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Pinsetter machine crushes bowling alley owner to death, Colorado cops say

Ector Rodriquez, the owner of a bowling alley in Florence, Colorado, died in a freak accident when he was crushed by the pin-setting machine. The former owner of the alley said the equipment “wasn’t real modern.”
Ector Rodriquez, the owner of a bowling alley in Florence, Colorado, died in a freak accident when he was crushed by the pin-setting machine. The former owner of the alley said the equipment “wasn’t real modern.” Facebook/Fremont Lanes

The owner of a bowling alley in Florence, Colorado, died Sunday afternoon in a freak accident when he was crushed by the pin-setting machine.

Police and fire and rescue personnel found Ector Rodriguez, 65, trapped in the machine, unconscious and not breathing, according to the Canon City Daily Record.

Police said it was an accident, the newspaper reported.

The business was open at the time, and people were bowling, according to Fox 21 in Colorado Springs.

Rodriguez had gone back to service the machine, and when an employee hadn’t seen him in 15, 20 minutes, she went to check on him, Florence Police Chief Mike DeLaurentis told Fox 21. “And that’s when she found him trapped in the machine and called 911,” he said.

The former owner of Fremont Lanes, Larry Baker, told the Fox station that Rodriquez, who was 65, was a “one-man show” running the alley. “He’s manager as well as mechanic,” Baker said.

“And I know how pins fly and all that. I can just think of many things that could go wrong. And the other thing is, it wasn’t real modern equipment, it had some age.

“Accidents do happen.”

Social media photos show the alley is more old-school than high-tech, but nothing has been reported about the age of the equipment that killed Rodriguez.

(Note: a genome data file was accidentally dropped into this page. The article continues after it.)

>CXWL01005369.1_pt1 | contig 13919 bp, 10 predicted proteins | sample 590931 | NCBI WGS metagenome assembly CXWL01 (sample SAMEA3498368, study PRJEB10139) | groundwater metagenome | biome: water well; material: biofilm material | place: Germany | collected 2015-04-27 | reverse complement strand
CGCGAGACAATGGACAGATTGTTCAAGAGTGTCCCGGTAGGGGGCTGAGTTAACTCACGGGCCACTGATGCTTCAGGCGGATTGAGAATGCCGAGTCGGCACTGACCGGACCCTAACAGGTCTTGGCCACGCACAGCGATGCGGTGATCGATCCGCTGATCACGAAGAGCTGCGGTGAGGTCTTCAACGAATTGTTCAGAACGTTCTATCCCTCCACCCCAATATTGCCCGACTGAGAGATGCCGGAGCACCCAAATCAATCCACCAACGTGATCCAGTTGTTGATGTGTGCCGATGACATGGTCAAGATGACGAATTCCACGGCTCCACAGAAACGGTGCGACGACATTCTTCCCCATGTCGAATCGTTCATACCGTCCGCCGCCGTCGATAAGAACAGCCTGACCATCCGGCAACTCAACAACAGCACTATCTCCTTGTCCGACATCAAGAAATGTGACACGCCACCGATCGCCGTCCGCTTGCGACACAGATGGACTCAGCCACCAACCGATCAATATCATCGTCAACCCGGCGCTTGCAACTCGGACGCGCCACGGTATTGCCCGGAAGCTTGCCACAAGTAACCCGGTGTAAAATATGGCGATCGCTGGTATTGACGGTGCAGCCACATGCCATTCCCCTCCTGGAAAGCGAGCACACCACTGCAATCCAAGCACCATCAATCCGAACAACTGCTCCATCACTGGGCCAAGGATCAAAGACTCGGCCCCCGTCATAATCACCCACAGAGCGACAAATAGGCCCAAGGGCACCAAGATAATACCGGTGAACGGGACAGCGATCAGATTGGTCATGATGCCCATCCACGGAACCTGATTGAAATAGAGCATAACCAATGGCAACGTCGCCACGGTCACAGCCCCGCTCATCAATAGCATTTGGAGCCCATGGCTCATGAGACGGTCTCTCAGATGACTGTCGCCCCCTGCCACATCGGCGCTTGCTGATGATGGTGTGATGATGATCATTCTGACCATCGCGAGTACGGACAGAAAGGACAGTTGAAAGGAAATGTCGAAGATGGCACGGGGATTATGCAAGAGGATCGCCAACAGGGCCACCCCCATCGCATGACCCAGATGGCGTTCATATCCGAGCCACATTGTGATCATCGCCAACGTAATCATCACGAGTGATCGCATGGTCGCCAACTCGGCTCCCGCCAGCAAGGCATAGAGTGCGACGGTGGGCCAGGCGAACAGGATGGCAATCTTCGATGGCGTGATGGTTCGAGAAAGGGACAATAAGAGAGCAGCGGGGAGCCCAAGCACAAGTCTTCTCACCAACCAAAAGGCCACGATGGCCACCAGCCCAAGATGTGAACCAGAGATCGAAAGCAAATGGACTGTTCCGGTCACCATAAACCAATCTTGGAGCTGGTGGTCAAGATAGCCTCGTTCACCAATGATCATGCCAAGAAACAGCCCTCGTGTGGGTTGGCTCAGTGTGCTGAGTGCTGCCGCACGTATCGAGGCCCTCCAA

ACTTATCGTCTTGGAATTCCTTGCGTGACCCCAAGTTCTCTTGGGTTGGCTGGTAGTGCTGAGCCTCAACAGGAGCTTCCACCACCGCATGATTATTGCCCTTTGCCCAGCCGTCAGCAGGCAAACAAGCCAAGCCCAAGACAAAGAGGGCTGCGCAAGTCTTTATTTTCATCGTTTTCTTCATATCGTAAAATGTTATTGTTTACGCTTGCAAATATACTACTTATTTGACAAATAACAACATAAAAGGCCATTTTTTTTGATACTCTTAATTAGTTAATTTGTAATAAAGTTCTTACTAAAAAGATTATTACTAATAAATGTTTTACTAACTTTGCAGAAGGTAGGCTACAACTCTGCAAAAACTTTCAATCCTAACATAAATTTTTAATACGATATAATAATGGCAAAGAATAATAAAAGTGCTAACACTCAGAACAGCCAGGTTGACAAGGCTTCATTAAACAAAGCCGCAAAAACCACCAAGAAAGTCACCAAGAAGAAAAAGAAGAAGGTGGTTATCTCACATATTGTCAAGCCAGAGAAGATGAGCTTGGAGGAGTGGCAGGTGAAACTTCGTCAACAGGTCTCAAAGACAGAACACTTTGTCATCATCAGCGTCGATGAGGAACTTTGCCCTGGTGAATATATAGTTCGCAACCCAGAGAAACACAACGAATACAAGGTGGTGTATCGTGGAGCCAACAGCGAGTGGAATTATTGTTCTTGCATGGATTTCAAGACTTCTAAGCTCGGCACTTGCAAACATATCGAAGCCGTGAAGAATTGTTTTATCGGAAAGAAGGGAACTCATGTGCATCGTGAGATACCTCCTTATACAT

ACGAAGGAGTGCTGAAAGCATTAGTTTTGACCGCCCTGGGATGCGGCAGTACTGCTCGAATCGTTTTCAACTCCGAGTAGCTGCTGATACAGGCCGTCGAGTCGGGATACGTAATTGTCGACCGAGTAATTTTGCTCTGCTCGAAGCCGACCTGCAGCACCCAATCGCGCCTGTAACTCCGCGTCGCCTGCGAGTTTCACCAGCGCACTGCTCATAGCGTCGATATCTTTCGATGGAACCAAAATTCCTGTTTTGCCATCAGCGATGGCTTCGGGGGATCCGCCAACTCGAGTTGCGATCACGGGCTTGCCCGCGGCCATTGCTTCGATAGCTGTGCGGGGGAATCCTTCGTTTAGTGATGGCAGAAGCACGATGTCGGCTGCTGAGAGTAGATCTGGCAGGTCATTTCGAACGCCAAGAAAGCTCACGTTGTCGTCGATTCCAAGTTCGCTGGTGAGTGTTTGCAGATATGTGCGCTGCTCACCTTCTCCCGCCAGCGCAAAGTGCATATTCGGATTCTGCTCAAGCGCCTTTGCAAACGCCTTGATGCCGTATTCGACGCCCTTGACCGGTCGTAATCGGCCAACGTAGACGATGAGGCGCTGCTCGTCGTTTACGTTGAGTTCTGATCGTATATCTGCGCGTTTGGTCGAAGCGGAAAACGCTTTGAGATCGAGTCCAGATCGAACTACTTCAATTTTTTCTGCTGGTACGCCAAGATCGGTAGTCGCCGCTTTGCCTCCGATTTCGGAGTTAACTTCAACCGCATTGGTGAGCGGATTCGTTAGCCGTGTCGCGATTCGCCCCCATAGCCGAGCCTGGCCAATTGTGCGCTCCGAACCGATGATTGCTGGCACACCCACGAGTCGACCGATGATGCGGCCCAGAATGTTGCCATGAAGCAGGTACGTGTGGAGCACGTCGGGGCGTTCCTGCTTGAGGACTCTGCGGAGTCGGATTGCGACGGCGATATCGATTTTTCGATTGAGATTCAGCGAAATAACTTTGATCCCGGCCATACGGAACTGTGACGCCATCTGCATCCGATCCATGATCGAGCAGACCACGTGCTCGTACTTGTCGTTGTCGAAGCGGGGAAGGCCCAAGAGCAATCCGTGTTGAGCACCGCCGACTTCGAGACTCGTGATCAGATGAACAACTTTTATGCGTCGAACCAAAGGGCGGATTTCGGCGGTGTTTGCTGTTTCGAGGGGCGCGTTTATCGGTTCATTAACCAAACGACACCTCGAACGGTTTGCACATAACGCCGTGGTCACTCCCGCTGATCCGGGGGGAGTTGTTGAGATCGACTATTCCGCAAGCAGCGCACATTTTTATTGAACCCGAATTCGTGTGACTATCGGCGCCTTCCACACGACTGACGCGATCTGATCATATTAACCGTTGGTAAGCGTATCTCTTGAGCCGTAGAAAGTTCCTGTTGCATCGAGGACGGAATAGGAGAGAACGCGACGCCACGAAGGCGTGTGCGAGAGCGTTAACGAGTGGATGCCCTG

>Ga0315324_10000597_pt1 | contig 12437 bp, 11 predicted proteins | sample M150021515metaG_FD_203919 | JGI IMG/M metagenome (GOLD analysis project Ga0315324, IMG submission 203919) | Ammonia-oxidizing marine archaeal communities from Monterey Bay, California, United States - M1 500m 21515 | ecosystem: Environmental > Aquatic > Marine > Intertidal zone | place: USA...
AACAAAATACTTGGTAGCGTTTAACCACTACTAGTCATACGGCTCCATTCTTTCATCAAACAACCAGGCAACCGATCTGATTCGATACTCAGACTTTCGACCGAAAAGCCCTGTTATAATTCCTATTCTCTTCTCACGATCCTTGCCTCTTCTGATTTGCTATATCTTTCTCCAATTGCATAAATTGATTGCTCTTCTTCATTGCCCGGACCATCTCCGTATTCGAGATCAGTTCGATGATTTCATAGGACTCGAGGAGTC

In a town of about 4,000 residents, the bowling alley on Main Street is a hub of activity. Photos on the bowling alley’s Facebook page show kids having birthday parties, leagues playing and people posting about ringing in the New Year there.

Rodriquez sat the bench outside the alley and talked to people as they walked by, the police chief told Fox 21. After Rodriquez died, TV reports show, people left flowers and cards near the front door.

People leaving condolences on the Daily Record’s Facebook page remembered Rodriquez as an “amazing” bowler, too.

“There are so many people who live their lives just for themselves, and he was not that person,” Susan Wilson told the Colorado Springs Gazette. “He should have died a 99-year-old man with his family surrounding him, you know?”

In 2015, the Occupational Safety and Health Administration investigated a similar accident at a bowling alley near Cincinnati that killed a worker who was repairing the pin-setting machine.

Like the accident in Colorado, there were bowlers and other employees in the alley at the time, but no one saw what happened, according to Fox News. The coroner ruled that 53-year-old David Geiger, who had worked in bowling alleys for 30 years, died of accidental traumatic asphyxia, Fox reported.

“He knew exactly what he was doing back there,” former co-worker Nathan Hursell told a local TV station, according to Fox. “It’s one of those things where you don’t think twice of that happening. It’s just a common spot that we get in the machines and it’s just a freak accident.”

That same year, 29-year-old Vidal Garcia, a part-time mechanic at a bowling alley in Brownsville, Texas, also died when his shirt collar got “tangled in a faulty pinsetter, strangling him as the machine twisted the collar tighter,” OSHA reported on its website.

OSHA determined that the machine’s “unguarded, rotating shafts” contributed to his death and cited the business with safety violations.

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